The problem with this lack of diversity is that the experiences of humans aren’t being properly explored.
Children, students, adults are dismissed from the opportunity to learn about other cultures and heritages.
Writer Bernadine Evaristo builds on the importance of literary inclusion by headlining:
“A diverse curriculum will help kids grow emotionally and intellectually.”
The author has also become a very prominent advocate of diversifying the industry:
“Literature is a curator of our imaginations, and schools are the caretakers of our young people’s education.
“They are currently being denied access to the glorious, outstanding and often ground-breaking narratives coming out of Britain’s Black and Asian communities.
“Literature is perfect for expanding the understanding of other cultures; for enabling readers to step into the shoes of people who are different to them.”
It is this cultural narrative that writers of South Asian heritage bring to the literary art form.
If the landscape was more truly inclusive, more readers would be exposed to various complexities and ideals that they’re not familiar with.
This in turn engages more readers, builds intimacy with them and the world and promotes self-questioning.
But while the lack of South Asian inclusion in the canon avoids people from learning about experiences, it can also damage South Asians.
What Happens When You Lack Inclusivity?
The lack of media representation for people of colour is becoming a more recognised topic.
The media, as harmful as it is, has so much influence on generations today. It has the ability to empower, motivate and inspire.
But if the South Asian population gets consistently excluded from literary canons, will this hinder future inspiration?
How will the next generation of South Asian writers find the enthusiasm to pursue writing?
Representation is such an important thing that in some cases, gets glossed over.
Representation can teach those about the cultures of their peers. However, it is also an incredibly versatile tool in empowering minorities themselves.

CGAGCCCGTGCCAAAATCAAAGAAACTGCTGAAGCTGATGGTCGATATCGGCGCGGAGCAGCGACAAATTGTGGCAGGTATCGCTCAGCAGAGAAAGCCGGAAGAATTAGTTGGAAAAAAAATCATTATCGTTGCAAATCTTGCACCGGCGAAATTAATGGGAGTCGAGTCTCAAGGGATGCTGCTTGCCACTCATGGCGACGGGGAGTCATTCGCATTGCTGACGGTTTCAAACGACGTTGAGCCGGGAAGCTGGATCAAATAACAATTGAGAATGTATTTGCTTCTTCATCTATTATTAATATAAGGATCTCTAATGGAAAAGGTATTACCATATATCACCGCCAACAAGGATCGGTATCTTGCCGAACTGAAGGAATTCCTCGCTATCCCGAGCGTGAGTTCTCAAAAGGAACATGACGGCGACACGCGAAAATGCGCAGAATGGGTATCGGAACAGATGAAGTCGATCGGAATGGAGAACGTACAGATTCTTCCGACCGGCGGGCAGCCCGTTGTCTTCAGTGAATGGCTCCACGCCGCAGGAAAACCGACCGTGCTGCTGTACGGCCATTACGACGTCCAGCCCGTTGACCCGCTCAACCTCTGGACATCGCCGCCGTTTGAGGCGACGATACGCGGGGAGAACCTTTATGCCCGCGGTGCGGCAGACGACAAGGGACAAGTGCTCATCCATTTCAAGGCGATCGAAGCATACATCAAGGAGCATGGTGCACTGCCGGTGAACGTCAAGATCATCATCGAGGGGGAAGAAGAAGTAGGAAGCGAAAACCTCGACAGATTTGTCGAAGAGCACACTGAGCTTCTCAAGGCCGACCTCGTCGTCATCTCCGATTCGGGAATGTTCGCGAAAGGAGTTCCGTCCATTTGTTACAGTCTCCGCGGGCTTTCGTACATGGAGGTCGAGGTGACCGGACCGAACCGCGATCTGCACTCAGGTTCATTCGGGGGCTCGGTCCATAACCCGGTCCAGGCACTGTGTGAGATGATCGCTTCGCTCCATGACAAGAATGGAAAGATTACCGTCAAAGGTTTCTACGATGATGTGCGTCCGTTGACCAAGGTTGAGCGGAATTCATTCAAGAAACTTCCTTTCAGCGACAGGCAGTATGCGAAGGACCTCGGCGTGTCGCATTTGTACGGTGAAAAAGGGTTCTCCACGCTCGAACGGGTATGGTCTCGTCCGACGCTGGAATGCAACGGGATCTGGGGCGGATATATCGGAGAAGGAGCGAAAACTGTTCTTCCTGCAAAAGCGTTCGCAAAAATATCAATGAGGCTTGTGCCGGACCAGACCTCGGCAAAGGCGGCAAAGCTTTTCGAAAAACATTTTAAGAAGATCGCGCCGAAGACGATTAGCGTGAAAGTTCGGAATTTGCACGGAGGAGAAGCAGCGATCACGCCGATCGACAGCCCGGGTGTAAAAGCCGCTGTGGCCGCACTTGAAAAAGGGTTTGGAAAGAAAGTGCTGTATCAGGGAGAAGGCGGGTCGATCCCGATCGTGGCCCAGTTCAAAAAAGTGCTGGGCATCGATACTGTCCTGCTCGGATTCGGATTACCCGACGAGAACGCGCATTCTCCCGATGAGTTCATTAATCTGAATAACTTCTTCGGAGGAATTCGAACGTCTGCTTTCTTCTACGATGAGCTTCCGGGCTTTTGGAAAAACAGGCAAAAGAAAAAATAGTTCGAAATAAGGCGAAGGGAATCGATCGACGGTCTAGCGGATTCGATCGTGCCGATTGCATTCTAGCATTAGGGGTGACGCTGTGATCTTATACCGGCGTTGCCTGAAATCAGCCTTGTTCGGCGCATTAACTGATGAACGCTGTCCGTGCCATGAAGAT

Seeing a story that resembles your own, ultimately, makes it feel like you have someone or someplace to relate to.
Those of South Asian heritage have more freedom when they get older to research different authors.
However, it is the lack of effort from the education system to be more inclusive which can be detrimental to avid young ethnic readers.
The publishing company, Penguin, highlighted how this lack of curriculum diversity is damaging to a country that teaches so many minorities.
For example, with 34.4% of Black, Asian or other ethnic minorities pupils, why do only 0.1% study a book by a woman of colour at GCSE?
Whether it’s within the UK or globally, South Asian identities are vital for the expansion of literature as a whole.
For Desi’s, appreciating a novel’s storyline is one thing.
But, when most of the books you’re observing don’t encompass the intricacies of your own culture, it is disheartening.
In a day and age where the media has such a grip on society, shouldn’t its inclusion of ethnic minorities be essential?
The literary canon, as much as it gets questioned for its futility, is influential.
Whilst it may be dubbed as unfit for modern standards, it still has a hold on the educative system.
Therefore, instead of completely abolishing its existence, one should strive to get the voice of other cultures heard within it.
Penguin’s Lit in Colour campaign is aiming to do this and pledges:
“To give schools the support and tools they need to introduce more books by people of colour into the classroom, for all ages.”
They’ve partnered with authors like Sathnam Sanghera in this journey. The journalist turned author highlighted this project in a tweet, saying:
“#litincolour aims to introduce students everywhere to writing by writers of colour.
“I was in my final year of university before I read my first brown author, and in my 40s before I started thinking about empire. All too common failure in British education.”
Providing an environment that the next generation can see themselves in is pivotal.
The only thing that could be between them and achieving their dreams could be one character, which finally reflects their story.
With more campaigns like Lit in Colour growing, South Asian inclusion within the literary canon should also progress.